Runtime Revolution engineers have also extensively tested on Ubuntu 6.x and other variants of Linux. A major consideration was that functions
"degrade gracefully" to minimize development and distribution headaches. Instead of failing to run, crashing or producing an ugly error, you'll
receive the "best effort" result if a required library is missing. Revolution 2.9 is designed to run on just about any Linux system released within
the last four years or so (minimum requirements are linux kernel 2.4, glibc 2.2.4, and X11R5).
If you're not running Linux yet, don't feel left out. Revolution 2.9 continues the aggressive pace of bug fixing and enhancements to the core engine,
development environment, and documentation. In fact, there are more than 200 bug fixes overall.
One of the most awaited improvements is that Revolution now works well under Windows Remote Desktop. This enables both the IDE and any runtimes built with
Revolution 2.9 to be accessed remotely without visual artifacts, really opening up the possibilities for custom utilities to manage common server tasks.
Another major area of work was the handling of print management and printer configuration. For example you can use the new PrinterName property to
change the current printer, and the printerSettings property to query, save, restore, and set various print options.
The Revolution database routines also get attention in this release, with better navigation support, a slew of bug fixes, and more flexible handling of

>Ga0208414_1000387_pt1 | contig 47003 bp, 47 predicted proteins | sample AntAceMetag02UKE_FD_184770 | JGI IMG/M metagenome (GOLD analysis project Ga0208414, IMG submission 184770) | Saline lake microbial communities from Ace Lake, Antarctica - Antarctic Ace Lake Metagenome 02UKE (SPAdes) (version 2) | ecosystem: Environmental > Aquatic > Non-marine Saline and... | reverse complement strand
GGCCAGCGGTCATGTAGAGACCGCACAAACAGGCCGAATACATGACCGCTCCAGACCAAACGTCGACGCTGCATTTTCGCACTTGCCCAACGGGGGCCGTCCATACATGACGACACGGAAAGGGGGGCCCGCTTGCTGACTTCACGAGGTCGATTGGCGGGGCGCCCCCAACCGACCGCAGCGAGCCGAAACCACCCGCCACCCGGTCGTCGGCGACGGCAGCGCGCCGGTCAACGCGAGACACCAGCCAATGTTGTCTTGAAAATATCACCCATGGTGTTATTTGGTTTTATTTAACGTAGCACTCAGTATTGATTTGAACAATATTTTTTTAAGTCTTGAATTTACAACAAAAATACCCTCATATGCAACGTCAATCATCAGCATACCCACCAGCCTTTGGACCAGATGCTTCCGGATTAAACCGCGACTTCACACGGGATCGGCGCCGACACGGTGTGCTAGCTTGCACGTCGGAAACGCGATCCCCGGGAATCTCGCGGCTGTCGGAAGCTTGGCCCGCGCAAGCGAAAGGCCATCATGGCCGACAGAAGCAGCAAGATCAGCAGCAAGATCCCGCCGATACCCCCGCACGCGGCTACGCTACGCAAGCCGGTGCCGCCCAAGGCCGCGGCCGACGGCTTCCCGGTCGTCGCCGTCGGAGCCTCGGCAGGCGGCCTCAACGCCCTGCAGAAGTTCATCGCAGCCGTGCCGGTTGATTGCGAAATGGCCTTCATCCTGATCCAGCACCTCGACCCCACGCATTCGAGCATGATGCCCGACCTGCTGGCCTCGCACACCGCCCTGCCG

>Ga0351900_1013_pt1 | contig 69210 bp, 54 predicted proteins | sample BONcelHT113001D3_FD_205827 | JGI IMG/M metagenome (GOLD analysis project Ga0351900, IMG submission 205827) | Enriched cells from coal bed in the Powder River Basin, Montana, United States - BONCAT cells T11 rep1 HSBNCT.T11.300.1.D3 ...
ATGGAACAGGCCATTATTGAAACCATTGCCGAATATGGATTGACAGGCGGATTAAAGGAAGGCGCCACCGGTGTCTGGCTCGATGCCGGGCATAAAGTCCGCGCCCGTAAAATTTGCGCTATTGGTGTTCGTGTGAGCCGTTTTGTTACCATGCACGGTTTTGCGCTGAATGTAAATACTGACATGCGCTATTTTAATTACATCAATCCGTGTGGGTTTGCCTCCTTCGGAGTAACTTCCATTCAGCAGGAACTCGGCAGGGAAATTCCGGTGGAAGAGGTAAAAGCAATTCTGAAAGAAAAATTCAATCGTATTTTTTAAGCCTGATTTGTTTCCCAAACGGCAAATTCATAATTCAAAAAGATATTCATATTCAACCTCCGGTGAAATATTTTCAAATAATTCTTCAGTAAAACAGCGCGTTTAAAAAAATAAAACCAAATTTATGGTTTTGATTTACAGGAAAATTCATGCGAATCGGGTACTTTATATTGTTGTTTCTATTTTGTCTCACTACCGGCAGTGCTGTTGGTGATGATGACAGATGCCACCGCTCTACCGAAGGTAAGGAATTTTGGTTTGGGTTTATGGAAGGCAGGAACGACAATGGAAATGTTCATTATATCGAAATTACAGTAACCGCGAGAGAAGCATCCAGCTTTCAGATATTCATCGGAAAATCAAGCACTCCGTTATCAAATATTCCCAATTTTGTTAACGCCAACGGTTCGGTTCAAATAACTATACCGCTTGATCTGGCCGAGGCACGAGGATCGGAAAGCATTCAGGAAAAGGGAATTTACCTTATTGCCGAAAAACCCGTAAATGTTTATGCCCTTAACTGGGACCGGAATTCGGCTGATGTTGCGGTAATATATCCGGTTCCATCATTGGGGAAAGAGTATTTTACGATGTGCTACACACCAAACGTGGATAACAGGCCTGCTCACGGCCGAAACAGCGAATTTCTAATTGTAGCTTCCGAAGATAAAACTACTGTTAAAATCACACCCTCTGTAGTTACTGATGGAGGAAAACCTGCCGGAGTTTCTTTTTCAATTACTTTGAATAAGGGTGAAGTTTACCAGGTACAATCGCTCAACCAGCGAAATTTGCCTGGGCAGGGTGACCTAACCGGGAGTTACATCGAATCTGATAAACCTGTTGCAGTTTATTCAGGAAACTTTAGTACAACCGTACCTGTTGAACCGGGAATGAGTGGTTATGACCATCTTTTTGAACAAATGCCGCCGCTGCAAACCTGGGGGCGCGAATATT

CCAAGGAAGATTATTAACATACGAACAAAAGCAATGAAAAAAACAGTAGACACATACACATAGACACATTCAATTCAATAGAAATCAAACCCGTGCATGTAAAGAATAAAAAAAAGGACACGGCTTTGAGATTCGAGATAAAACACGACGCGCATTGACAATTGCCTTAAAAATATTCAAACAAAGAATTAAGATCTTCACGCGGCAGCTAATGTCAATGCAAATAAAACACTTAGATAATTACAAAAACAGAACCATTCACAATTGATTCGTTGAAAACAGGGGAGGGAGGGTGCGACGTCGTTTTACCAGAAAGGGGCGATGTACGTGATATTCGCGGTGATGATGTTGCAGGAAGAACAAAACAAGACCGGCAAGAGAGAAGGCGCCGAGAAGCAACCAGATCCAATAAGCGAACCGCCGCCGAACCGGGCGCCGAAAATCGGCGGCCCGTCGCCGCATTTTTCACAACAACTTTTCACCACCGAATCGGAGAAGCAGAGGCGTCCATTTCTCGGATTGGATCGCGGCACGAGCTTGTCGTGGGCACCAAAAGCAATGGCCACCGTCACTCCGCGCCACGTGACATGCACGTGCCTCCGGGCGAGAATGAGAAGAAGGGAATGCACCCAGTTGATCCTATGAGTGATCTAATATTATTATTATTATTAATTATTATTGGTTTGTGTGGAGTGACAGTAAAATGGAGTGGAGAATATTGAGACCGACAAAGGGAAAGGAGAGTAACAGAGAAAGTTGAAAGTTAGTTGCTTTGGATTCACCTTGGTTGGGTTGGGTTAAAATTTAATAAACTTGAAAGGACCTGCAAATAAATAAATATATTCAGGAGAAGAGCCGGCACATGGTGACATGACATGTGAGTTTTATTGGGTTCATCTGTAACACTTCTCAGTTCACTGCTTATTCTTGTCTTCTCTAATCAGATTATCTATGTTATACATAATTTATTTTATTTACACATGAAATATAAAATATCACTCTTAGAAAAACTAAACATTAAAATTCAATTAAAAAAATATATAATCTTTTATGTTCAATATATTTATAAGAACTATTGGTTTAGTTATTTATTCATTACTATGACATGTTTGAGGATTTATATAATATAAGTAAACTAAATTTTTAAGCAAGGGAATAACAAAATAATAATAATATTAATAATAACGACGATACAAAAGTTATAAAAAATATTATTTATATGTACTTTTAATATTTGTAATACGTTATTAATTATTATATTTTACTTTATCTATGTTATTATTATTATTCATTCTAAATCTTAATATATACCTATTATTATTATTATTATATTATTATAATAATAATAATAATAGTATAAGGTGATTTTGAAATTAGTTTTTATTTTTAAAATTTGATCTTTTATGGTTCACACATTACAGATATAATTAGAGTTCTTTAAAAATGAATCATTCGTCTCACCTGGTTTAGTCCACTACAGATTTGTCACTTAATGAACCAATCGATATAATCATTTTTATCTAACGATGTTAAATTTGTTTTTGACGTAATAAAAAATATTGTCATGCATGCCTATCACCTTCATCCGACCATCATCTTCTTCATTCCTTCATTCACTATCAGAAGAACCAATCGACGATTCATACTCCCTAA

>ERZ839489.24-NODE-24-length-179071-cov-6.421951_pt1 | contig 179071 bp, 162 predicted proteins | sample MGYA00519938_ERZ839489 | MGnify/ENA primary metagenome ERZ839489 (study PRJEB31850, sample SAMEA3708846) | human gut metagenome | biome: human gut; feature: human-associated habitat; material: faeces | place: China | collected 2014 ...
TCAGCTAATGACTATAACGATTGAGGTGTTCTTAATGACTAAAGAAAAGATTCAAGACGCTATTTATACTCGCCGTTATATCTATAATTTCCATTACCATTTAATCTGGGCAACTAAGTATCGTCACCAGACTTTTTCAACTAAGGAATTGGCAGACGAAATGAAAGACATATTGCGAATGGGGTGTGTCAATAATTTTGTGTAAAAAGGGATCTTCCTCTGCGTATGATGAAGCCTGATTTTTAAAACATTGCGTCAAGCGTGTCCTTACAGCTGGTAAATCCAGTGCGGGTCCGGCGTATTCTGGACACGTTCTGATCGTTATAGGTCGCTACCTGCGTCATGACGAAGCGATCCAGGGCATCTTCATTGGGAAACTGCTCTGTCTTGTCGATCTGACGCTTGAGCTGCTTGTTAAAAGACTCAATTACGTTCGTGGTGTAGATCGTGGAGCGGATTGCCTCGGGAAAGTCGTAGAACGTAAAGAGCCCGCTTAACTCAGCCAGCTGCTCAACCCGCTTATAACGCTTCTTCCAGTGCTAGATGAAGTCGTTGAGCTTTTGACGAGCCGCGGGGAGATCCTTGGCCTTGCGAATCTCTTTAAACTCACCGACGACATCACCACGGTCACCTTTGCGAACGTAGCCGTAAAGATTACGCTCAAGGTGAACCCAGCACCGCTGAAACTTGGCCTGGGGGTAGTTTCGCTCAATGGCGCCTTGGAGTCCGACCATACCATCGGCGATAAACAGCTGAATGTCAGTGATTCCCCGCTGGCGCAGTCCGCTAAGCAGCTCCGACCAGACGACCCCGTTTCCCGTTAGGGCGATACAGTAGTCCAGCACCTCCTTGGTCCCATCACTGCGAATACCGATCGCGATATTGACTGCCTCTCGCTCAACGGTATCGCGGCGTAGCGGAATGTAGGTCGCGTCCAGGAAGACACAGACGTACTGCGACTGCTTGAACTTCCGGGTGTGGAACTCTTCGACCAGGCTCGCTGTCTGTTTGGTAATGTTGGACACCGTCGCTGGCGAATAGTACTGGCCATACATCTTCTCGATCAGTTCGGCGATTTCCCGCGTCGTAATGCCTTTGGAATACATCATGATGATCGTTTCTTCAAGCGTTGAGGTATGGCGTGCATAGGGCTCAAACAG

variables and arrays.
The "changelogs" supplied with the download and Revolution Quality Control Center contain detailed information on all the fixes made in this
Controls such as tab groups, sliders, progress bars, buttons, and scrollbars acquire
native look-and-feel under Linux without special effort on your part in Revolution 2.9.
Revolution 2.9 was originally conceived about a year ago as version "2.75" and was promised free to all users who purchased any version of 2.7.x
or later, or had an active maintenance agreement as of February 1, 2006. The version number for this planned release was changed to
"2.9" to accommodate interim releases for Windows Vista compatibility and inclusion of technologies acquired from Altuit Inc. Along the way,
hundreds of bugs have been addressed, as well as dozens of other enhancements to improve the usability and reliability of the Revolution development
This version of Revolution is the result of an unparalleled level of collaboration between Revolution engineers and end users. At the beginning of the
significant effort was made to bring the problem reporting tool up-to-date and more accessible to customers with the re-launch of "bugzilla" as the
"Revolution Quality Control Center. Since then there has been ongoing interaction with customers through eight beta releases, regular surveys soliciting
candid responses from testers on the progress of work, soliciting users' top issues, and even direct email exchanges with several Revolution customers about
what is needed for them to get the most out of the product. The result has been hundreds of improvements large and small to every aspect of the software, and
strong adoption of the latest version in customer projects. Revolution 2.9 represents the final phase of delivery on the promise to eliminate any reason to
use previous versions.
How to Get It
To participate in the Revolution 2.9 "Open Beta" and help the engineers put the final polish on this version, just fill out the application form
Hundreds of Revolution users already are part of the Open Beta and have made this version possible with their testing efforts and feedback. If you haven't
already, join the process which is helping to release the best version ever of our favorite development tool.